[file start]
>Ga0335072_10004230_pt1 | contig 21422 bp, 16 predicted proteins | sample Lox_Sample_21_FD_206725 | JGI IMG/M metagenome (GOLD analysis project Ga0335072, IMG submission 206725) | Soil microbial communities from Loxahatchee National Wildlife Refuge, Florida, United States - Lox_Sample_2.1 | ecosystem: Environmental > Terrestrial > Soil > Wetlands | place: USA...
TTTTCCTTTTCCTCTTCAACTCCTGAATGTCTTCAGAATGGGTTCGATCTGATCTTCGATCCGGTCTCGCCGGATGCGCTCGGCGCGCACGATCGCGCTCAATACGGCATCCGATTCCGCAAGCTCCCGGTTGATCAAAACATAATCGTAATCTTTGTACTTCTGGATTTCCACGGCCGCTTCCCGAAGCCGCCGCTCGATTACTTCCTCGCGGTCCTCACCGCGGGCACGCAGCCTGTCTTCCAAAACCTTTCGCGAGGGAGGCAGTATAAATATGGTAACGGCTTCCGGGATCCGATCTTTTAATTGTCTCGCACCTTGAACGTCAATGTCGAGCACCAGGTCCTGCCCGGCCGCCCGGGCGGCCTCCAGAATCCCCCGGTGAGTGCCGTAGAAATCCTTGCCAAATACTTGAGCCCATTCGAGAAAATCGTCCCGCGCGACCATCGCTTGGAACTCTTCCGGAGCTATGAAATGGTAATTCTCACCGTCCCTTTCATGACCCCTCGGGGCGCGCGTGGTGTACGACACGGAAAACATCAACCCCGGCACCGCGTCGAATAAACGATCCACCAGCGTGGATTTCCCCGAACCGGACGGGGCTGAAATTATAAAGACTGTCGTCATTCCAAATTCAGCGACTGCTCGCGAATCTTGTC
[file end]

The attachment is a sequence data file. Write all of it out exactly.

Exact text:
>Ga0335072_10004230_pt1 | contig 21422 bp, 16 predicted proteins | sample Lox_Sample_21_FD_206725 | JGI IMG/M metagenome (GOLD analysis project Ga0335072, IMG submission 206725) | Soil microbial communities from Loxahatchee National Wildlife Refuge, Florida, United States - Lox_Sample_2.1 | ecosystem: Environmental > Terrestrial > Soil > Wetlands | place: USA...
TTTTCCTTTTCCTCTTCAACTCCTGAATGTCTTCAGAATGGGTTCGATCTGATCTTCGATCCGGTCTCGCCGGATGCGCTCGGCGCGCACGATCGCGCTCAATACGGCATCCGATTCCGCAAGCTCCCGGTTGATCAAAACATAATCGTAATCTTTGTACTTCTGGATTTCCACGGCCGCTTCCCGAAGCCGCCGCTCGATTACTTCCTCGCGGTCCTCACCGCGGGCACGCAGCCTGTCTTCCAAAACCTTTCGCGAGGGAGGCAGTATAAATATGGTAACGGCTTCCGGGATCCGATCTTTTAATTGTCTCGCACCTTGAACGTCAATGTCGAGCACCAGGTCCTGCCCGGCCGCCCGGGCGGCCTCCAGAATCCCCCGGTGAGTGCCGTAGAAATCCTTGCCAAATACTTGAGCCCATTCGAGAAAATCGTCCCGCGCGACCATCGCTTGGAACTCTTCCGGAGCTATGAAATGGTAATTCTCACCGTCCCTTTCATGACCCCTCGGGGCGCGCGTGGTGTACGACACGGAAAACATCAACCCCGGCACCGCGTCGAATAAACGATCCACCAGCGTGGATTTCCCCGAACCGGACGGGGCTGAAATTATAAAGACTGTCGTCATTCCAAATTCAGCGACTGCTCGCGAATCTTGTC